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              • Abstract: found
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              Alcohol-induced impairment of behavioral control: differential effects on engaging vs. disengaging responses.

              Model-based assessments of behavioral control have been used to study the acute effects of alcohol on the ability to execute and inhibit behavioral responses. Response inhibition appears more vulnerable to the impairing effects of alcohol than response execution. Current information processing models have yet to account for this observation. The present study used a reductionist approach to determine if the particular vulnerability of response inhibition to the effects of alcohol occurs at the level of the action (motor program). The study examined the effects of alcohol on the ability to execute and inhibit behavior in a context in which preliminary information signaled the likelihood that a response should be executed or suppressed. The engagement and disengagement of responses were directly compared under alcohol. Adults (N = 24) performed a cued go/no-go task that required quick responses to go targets and suppression of responses to no-go targets. Response requirements were manipulated by varying the nature of the action required whereby half of the participants made key press responses (response engagement) and the other half released ongoing key presses (response disengagement). Performance was tested under three doses of alcohol: 0.00, 0.45, and 0.65 g/kg. Dose-dependent increases in commission errors were only observed with response engagement and not with response disengagement. Reaction times were faster for response engagement than response disengagement. Response disengagement affords some protection against alcohol-induced impairment of inhibition, indicating that not all aspects of motor processing requiring inhibition are equally impaired by alcohol.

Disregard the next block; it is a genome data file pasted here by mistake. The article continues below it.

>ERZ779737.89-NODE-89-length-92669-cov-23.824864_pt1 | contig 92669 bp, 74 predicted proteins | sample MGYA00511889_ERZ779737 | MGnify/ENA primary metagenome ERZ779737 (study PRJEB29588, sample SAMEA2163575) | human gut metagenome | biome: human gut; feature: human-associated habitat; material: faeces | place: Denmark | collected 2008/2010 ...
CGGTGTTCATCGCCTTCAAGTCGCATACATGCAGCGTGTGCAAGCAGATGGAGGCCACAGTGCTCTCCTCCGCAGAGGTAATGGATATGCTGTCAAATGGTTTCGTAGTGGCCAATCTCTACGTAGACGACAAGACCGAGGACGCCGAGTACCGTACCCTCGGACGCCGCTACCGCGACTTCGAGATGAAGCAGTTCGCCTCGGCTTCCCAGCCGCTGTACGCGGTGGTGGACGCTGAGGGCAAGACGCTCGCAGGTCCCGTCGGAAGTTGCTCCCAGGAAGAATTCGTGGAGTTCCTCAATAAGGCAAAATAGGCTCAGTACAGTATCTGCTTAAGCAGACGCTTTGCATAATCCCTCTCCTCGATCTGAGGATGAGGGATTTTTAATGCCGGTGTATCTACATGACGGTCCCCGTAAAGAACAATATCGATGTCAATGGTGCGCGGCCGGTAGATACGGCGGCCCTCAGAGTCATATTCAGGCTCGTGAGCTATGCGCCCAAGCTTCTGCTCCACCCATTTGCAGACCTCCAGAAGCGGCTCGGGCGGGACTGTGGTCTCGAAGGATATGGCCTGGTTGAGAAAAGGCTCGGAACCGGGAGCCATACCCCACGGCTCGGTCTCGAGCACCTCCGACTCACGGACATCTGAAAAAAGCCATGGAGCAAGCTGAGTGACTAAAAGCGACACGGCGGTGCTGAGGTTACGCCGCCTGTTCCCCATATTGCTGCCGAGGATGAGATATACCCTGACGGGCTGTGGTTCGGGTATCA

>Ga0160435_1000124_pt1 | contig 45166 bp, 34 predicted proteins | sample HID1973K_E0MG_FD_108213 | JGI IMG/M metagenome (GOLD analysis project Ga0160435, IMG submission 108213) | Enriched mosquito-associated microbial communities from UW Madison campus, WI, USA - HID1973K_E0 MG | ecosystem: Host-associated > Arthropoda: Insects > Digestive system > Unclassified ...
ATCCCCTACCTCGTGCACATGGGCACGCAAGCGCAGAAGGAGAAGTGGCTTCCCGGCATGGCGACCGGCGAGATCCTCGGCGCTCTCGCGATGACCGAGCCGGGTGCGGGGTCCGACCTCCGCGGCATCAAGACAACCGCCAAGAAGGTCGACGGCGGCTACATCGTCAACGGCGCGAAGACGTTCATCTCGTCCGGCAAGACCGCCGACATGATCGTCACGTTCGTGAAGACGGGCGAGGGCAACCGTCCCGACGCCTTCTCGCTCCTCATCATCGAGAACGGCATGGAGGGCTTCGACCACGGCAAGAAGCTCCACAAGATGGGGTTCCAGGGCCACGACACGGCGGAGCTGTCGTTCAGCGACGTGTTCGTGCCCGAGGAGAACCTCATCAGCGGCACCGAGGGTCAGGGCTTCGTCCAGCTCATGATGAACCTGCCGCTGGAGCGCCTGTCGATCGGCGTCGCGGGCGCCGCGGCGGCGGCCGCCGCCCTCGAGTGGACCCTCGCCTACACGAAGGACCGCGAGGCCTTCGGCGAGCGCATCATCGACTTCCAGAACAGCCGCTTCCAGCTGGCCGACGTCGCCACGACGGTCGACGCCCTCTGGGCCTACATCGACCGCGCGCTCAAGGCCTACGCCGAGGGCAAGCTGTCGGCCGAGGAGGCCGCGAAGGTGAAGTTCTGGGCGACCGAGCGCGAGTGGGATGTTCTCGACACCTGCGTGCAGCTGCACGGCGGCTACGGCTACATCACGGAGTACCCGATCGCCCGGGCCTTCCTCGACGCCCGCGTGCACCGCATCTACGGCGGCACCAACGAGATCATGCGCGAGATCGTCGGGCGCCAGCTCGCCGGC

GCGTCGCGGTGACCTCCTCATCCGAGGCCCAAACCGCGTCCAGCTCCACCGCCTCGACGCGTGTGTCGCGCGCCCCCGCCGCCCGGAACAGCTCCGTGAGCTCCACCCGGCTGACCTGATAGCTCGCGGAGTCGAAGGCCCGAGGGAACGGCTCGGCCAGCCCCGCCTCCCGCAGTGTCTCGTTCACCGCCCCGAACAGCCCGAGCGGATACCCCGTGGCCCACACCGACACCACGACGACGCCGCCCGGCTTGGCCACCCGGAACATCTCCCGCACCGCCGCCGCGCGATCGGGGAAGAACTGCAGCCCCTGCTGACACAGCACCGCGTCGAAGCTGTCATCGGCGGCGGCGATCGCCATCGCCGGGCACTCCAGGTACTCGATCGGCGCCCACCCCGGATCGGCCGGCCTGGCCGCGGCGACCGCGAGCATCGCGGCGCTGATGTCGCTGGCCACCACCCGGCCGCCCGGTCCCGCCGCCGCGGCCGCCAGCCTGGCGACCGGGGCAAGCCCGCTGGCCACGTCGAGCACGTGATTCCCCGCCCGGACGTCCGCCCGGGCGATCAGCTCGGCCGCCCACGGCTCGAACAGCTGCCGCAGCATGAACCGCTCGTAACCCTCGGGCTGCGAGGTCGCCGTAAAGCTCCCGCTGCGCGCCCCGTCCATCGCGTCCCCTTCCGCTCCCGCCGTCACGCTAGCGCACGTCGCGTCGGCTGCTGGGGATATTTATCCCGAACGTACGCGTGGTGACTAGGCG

Author and article information

                Ophthalmic Res
                Ophthalmic Research
                S. Karger AG
                November 2009
                23 July 2009
                : 42
                : 3
                : 147-151
                aResearch Hospital, Celal Bayar University Medical Faculty, Manisa, and Departments of bPhysiology and cHistology and Embryology, Faculty of Medicine, Inonu University, Malatya, Turkey
                229029 Ophthalmic Res 2009;42:147–151
                © 2009 S. Karger AG, Basel

                Copyright: All rights reserved. No part of this publication may be translated into other languages, reproduced or utilized in any form or by any means, electronic or mechanical, including photocopying, recording, microcopying, or by any information storage and retrieval system, without permission in writing from the publisher. Drug Dosage: The authors and the publisher have exerted every effort to ensure that drug selection and dosage set forth in this text are in accord with current recommendations and practice at the time of publication. However, in view of ongoing research, changes in government regulations, and the constant flow of information relating to drug therapy and drug reactions, the reader is urged to check the package insert for each drug for any changes in indications and dosage and for added warnings and precautions. This is particularly important when the recommended agent is a new and/or infrequently employed drug. Disclaimer: The statements, opinions and data contained in this publication are solely those of the individual authors and contributors and not of the publishers and the editor(s). The appearance of advertisements or/and product references in the publication is not a warranty, endorsement, or approval of the products or services advertised or of their effectiveness, quality or safety. The publisher and the editor(s) disclaim responsibility for any injury to persons or property resulting from any ideas, methods, instructions or products referred to in the content or advertisements.

                : 06 July 2008
                : 28 August 2008
                Page count
                Figures: 6, Tables: 1, References: 20, Pages: 5
                Original Paper

                Vision sciences,Ophthalmology & Optometry,Pathology
                Chronic alcohol intake,Keratopathy,Propolis
                Vision sciences, Ophthalmology & Optometry, Pathology
                Chronic alcohol intake, Keratopathy, Propolis